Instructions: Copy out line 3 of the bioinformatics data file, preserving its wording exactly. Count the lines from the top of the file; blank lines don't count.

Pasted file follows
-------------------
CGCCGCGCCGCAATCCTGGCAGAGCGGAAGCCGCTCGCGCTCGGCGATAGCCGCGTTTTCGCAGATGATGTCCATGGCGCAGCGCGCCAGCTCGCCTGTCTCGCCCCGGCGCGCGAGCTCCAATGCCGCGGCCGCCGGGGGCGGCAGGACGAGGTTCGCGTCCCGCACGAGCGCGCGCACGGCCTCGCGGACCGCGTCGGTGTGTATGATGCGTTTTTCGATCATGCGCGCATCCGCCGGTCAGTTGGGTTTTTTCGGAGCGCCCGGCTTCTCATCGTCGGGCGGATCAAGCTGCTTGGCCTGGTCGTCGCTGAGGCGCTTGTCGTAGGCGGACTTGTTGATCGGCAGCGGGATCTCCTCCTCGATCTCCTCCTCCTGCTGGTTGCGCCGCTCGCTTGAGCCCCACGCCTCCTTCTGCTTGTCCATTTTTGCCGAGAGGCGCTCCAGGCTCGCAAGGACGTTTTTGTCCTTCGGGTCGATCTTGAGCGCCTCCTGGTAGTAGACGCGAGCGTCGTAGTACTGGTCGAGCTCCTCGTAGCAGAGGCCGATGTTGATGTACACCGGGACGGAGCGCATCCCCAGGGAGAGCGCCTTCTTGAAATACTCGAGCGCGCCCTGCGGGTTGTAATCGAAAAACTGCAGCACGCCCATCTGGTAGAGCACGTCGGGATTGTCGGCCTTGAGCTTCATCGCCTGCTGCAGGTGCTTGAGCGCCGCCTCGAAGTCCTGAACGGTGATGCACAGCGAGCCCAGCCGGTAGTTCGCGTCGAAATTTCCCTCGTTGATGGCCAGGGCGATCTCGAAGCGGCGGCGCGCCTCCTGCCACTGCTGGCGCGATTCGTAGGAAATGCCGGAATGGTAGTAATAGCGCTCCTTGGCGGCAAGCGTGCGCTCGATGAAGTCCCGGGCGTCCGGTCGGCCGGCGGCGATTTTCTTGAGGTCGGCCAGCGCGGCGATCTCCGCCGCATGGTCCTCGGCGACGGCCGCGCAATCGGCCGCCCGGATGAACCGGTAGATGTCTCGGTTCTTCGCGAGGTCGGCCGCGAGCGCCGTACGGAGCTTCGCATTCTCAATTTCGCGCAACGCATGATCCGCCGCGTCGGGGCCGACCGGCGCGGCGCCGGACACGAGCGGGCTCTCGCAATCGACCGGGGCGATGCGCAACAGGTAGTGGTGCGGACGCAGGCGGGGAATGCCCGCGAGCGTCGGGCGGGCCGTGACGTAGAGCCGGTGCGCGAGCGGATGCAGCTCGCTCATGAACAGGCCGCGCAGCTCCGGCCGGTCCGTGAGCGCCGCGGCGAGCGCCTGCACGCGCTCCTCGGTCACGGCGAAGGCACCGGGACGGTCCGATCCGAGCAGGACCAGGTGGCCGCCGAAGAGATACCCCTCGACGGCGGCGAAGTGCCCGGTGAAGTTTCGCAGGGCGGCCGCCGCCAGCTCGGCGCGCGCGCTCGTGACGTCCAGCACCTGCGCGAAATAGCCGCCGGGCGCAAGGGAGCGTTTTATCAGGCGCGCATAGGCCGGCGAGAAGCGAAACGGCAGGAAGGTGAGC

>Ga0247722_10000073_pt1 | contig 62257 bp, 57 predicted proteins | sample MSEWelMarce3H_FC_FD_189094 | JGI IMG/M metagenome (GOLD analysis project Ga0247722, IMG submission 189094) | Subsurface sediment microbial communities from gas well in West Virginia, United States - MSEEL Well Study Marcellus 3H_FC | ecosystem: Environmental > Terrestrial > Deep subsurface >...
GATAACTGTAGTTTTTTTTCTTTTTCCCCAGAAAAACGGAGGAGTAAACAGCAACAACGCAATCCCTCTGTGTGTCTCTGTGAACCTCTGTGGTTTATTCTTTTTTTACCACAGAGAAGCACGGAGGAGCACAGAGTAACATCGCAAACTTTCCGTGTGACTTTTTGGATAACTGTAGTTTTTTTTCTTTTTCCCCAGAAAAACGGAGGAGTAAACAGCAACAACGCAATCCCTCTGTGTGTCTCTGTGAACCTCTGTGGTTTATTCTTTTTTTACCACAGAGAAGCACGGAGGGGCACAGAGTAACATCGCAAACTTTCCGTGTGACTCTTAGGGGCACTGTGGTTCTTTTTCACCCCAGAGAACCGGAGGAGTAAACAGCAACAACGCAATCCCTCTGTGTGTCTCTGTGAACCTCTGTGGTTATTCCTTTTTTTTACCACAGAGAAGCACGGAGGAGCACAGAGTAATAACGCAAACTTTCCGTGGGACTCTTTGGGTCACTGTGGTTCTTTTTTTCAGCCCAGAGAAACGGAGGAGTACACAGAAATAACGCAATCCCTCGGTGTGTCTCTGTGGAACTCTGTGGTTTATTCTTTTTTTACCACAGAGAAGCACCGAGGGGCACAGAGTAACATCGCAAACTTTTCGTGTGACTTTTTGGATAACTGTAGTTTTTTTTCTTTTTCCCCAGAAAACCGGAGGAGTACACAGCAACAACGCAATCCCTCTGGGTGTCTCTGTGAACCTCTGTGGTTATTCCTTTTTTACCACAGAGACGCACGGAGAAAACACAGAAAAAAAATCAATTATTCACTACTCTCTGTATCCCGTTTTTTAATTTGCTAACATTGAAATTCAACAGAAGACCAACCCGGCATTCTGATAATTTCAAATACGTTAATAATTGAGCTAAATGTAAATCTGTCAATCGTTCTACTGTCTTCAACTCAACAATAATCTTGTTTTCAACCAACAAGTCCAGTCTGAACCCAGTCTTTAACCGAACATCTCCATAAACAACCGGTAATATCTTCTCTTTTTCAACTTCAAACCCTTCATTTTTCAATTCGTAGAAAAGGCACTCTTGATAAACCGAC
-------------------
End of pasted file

GATAACTGTAGTTTTTTTTCTTTTTCCCCAGAAAAACGGAGGAGTAAACAGCAACAACGCAATCCCTCTGTGTGTCTCTGTGAACCTCTGTGGTTTATTCTTTTTTTACCACAGAGAAGCACGGAGGAGCACAGAGTAACATCGCAAACTTTCCGTGTGACTTTTTGGATAACTGTAGTTTTTTTTCTTTTTCCCCAGAAAAACGGAGGAGTAAACAGCAACAACGCAATCCCTCTGTGTGTCTCTGTGAACCTCTGTGGTTTATTCTTTTTTTACCACAGAGAAGCACGGAGGGGCACAGAGTAACATCGCAAACTTTCCGTGTGACTCTTAGGGGCACTGTGGTTCTTTTTCACCCCAGAGAACCGGAGGAGTAAACAGCAACAACGCAATCCCTCTGTGTGTCTCTGTGAACCTCTGTGGTTATTCCTTTTTTTTACCACAGAGAAGCACGGAGGAGCACAGAGTAATAACGCAAACTTTCCGTGGGACTCTTTGGGTCACTGTGGTTCTTTTTTTCAGCCCAGAGAAACGGAGGAGTACACAGAAATAACGCAATCCCTCGGTGTGTCTCTGTGGAACTCTGTGGTTTATTCTTTTTTTACCACAGAGAAGCACCGAGGGGCACAGAGTAACATCGCAAACTTTTCGTGTGACTTTTTGGATAACTGTAGTTTTTTTTCTTTTTCCCCAGAAAACCGGAGGAGTACACAGCAACAACGCAATCCCTCTGGGTGTCTCTGTGAACCTCTGTGGTTATTCCTTTTTTACCACAGAGACGCACGGAGAAAACACAGAAAAAAAATCAATTATTCACTACTCTCTGTATCCCGTTTTTTAATTTGCTAACATTGAAATTCAACAGAAGACCAACCCGGCATTCTGATAATTTCAAATACGTTAATAATTGAGCTAAATGTAAATCTGTCAATCGTTCTACTGTCTTCAACTCAACAATAATCTTGTTTTCAACCAACAAGTCCAGTCTGAACCCAGTCTTTAACCGAACATCTCCATAAACAACCGGTAATATCTTCTCTTTTTCAACTTCAAACCCTTCATTTTTCAATTCGTAGAAAAGGCACTCTTGATAAACCGAC